BREAKING A LEASE
Although the word “lease” is not actually used in the Residential Tenancy Act, many people refer to fixed-term tenancies as “leases”. A fixed-term tenancy is a legally-binding contract where both the tenant and landlord agree to enter into a tenancy for a certain period of time, usually six months or 12 months.
Loss of rent
You have a legal responsibility to follow the terms of your fixed-term tenancy agreement. If you break your lease, you may have to pay your landlord some money, but it’s not as simple as automatically owing all of the remaining months of rent. Once your landlord knows that you are breaking your lease, they have a legal responsibility to mitigate, or minimize, your loss by trying to find a new tenant to rent your unit at a fair price. If you have evidence that your landlord didn’t take reasonable steps to re-rent your place, you may not be required to pay for any of their lost rental income. For example, if your landlord delayed posting an advertisement, or advertised your unit at a significantly higher rate, they may not be entitled to any compensation from you. For more information, see Policy Guideline #5 – Duty to Minimize Loss and Policy Guideline #3 – Claims for Rent and Damages for Loss of Rent.
In BC’s competitive rental housing market, it is likely that your landlord will be able to quickly find a replacement tenant. If that’s the case, and your landlord doesn’t lose any rental income, you may not owe them anything at all.
Some fixed-term tenancy agreements have a term requiring that the tenant pay a “liquidated damages” fee if they end the tenancy early. Liquidated damages is meant to be a genuine pre-estimate of the costs associated with re-renting the unit (advertising, showing the unit, etc.). This fee must be reasonable, otherwise it may be considered a “penalty” and be unenforceable.
For more information, see Policy Guideline #4 – Liquidated Damages.
Mutual agreement to end tenancy
Your landlord may simply agree to end your tenancy early. To help convince your landlord, do what you can to help them find a new tenant. For example, offer to advertise your unit and cooperate when it is being shown to potential replacements. See TRAC’s template letter, Request to Cooperate in Finding a Replacement Tenant.
If your landlord is willing to end your tenancy early, fill out a Mutual Agreement to End Tenancy Form.
Sublet or assignment
Assigning your tenancy means finding another tenant to permanently take over your agreement. Subletting your tenancy means finding another tenant to temporarily take over your agreement. In order to assign or sublet your tenancy, you must have your landlord’s written consent. However, if your fixed-term tenancy has at least six months on it, your landlord cannot unreasonably withhold their consent. See TRAC’s template letter, Request for Permission to Assign or Sublet.
See our page on Sublet and Assignment for more information.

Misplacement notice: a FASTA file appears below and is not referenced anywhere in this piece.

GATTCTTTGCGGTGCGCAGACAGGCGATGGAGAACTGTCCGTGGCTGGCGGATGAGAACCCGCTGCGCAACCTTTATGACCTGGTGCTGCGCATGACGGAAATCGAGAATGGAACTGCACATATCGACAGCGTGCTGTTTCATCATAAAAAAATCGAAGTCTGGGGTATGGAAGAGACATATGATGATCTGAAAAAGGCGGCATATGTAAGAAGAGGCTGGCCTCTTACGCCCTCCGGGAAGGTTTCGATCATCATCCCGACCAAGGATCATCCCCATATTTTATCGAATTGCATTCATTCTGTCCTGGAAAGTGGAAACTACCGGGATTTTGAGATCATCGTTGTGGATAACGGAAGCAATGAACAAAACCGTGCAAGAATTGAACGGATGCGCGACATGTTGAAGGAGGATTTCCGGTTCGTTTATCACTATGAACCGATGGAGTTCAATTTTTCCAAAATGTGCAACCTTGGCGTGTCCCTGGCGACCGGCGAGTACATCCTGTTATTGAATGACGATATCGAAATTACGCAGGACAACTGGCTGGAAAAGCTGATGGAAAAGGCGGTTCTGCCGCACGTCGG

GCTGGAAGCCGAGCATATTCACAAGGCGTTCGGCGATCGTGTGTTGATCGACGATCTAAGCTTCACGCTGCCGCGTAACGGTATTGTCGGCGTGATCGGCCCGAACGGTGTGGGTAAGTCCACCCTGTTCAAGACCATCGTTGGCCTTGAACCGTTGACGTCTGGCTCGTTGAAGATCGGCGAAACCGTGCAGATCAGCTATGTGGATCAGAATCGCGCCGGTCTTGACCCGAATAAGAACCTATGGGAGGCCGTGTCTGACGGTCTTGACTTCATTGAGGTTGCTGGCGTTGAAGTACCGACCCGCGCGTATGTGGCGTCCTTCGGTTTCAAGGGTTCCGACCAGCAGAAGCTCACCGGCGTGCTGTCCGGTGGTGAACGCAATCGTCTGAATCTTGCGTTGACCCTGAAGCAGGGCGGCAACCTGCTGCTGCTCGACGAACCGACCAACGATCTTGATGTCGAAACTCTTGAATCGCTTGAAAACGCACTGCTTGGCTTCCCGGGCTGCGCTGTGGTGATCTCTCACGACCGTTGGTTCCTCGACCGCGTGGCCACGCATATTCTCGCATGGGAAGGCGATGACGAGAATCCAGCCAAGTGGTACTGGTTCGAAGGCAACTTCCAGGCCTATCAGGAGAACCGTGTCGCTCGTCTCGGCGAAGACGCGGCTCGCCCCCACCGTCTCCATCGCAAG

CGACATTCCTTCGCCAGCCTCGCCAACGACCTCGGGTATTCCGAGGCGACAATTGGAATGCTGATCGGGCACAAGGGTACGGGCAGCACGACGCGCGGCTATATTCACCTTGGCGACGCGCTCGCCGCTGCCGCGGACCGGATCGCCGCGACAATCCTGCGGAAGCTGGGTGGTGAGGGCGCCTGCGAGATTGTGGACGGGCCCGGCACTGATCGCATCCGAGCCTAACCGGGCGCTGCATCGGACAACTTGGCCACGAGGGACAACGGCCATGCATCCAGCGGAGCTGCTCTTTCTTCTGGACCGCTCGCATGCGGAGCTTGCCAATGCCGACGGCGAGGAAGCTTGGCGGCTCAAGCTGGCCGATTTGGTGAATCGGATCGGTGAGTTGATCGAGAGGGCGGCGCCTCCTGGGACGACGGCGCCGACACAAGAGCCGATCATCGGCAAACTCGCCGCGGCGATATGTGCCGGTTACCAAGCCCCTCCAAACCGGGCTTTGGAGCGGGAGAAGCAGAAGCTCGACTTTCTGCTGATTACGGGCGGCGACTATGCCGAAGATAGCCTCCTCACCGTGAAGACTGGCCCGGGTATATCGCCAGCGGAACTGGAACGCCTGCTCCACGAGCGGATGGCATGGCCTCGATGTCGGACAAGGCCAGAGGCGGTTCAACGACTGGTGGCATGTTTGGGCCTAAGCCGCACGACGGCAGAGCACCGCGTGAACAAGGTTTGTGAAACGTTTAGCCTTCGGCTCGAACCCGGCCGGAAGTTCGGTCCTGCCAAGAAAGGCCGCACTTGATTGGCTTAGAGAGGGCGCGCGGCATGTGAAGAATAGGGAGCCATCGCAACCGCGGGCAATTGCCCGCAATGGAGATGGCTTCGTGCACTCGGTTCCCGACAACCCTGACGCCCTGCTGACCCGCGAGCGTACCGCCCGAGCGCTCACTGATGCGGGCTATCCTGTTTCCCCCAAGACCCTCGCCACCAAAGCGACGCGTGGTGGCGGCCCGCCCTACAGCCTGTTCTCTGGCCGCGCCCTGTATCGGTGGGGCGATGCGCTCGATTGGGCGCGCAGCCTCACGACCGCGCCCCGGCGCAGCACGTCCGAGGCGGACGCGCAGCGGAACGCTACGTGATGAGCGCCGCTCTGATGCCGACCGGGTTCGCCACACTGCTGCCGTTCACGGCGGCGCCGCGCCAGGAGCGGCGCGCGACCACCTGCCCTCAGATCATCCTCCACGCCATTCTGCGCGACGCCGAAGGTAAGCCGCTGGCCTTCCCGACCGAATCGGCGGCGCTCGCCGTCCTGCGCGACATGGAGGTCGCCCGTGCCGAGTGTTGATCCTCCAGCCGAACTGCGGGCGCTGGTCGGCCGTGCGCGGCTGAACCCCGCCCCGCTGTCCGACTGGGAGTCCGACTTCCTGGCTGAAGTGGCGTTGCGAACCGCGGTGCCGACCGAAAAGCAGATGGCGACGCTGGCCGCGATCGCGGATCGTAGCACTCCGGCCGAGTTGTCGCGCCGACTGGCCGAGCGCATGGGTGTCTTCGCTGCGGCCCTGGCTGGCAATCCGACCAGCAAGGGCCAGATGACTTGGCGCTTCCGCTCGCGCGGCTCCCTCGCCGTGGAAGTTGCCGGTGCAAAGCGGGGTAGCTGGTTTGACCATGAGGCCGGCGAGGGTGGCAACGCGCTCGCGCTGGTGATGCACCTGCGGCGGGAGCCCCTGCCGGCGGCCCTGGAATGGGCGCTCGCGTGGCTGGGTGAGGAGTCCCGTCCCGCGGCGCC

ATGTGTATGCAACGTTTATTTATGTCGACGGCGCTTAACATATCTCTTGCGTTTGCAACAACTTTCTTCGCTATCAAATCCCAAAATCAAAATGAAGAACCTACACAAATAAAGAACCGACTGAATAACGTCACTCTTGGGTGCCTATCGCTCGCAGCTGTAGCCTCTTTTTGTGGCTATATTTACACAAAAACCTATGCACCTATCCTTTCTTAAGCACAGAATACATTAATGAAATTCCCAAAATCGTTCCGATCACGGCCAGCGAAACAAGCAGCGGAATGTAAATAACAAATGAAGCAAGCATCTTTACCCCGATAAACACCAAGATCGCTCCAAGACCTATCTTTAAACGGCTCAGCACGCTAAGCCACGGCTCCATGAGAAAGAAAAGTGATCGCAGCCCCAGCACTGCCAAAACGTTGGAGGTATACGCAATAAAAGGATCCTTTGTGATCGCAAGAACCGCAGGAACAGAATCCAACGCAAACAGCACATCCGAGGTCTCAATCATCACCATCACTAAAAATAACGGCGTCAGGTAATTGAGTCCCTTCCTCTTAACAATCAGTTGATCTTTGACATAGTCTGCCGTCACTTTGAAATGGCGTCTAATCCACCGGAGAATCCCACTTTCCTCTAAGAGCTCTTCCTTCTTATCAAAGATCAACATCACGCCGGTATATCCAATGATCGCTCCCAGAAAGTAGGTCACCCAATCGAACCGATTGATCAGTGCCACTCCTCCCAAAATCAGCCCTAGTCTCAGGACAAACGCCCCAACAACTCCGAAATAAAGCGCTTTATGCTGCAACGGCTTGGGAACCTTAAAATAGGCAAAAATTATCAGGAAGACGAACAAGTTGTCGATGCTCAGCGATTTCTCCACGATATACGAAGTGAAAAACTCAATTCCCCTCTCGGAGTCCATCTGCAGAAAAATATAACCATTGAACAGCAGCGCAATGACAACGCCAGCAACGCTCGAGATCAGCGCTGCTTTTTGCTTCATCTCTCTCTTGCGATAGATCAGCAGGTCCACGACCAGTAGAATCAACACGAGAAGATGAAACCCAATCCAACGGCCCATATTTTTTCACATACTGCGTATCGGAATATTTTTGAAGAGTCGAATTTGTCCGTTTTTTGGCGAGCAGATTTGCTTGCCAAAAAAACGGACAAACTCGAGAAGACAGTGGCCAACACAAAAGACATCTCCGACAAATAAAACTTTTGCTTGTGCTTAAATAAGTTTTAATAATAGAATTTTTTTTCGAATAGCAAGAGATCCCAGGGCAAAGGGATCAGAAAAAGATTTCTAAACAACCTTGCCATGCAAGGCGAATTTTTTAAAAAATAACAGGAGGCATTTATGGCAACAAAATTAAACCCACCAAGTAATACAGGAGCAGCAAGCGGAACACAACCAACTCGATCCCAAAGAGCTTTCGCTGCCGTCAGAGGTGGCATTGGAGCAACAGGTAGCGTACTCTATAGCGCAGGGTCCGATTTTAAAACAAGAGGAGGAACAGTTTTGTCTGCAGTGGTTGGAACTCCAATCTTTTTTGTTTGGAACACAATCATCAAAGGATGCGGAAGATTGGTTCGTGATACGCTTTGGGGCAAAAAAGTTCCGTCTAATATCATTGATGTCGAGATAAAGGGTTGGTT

Landlord is breaking the law
In most cases, tenants are not allowed to stop paying rent or end their tenancy because their landlord is breaking the law. However, you are allowed to end a tenancy early if your landlord has breached (not followed) a material term in your tenancy agreement, and has not complied with your written request to correct the situation. A material term is a term so important to the agreement that that tenancy cannot reasonably continue if it is breached. See TRAC’s template letter, Written Notice for Failure to Comply with a Material Term.
For more information, see our page on Breaching Important Terms.
Family violence or long term care
Tenants are allowed to end a fixed-term tenancy by providing one month written notice if they:
- need to leave the rental unit to protect themselves or their children from family violence,
- have been assessed as requiring long-term care, or
- have been accepted into a long-term care facility.
See TRAC’s template letters, Notice to End Tenancy Early Due to Family Violence and Notice to End Tenancy Early Due to Long Term Care.
In order to legally end a tenancy in these circumstances, the tenant must provide the landlord with a completed form, Ending Fixed-Term Tenancy Confirmation Statement, completed by an authorized third-party verifier. Examples include:
- transition house workers
- outreach workers
- police officers
- victim court support caseworkers
- registered social workers
- long-term care facility managers or health authority case managers
- Mutual Agreement to End Tenancy Form
- Policy Guideline #3 – Claims for Rent and Damages for Loss of Rent
- Policy Guideline #4 – Liquidated Damages
- Policy Guideline #5 – Duty to Minimize Loss
- Policy Guideline #8 – Unconscionable and Material Terms
- Policy Guideline #19 – Assignment and Sublet
- Policy Guideline #30 – Fixed-Term Tenancies
- Tenant Survival Guide Chapter 9 – Breaking a lease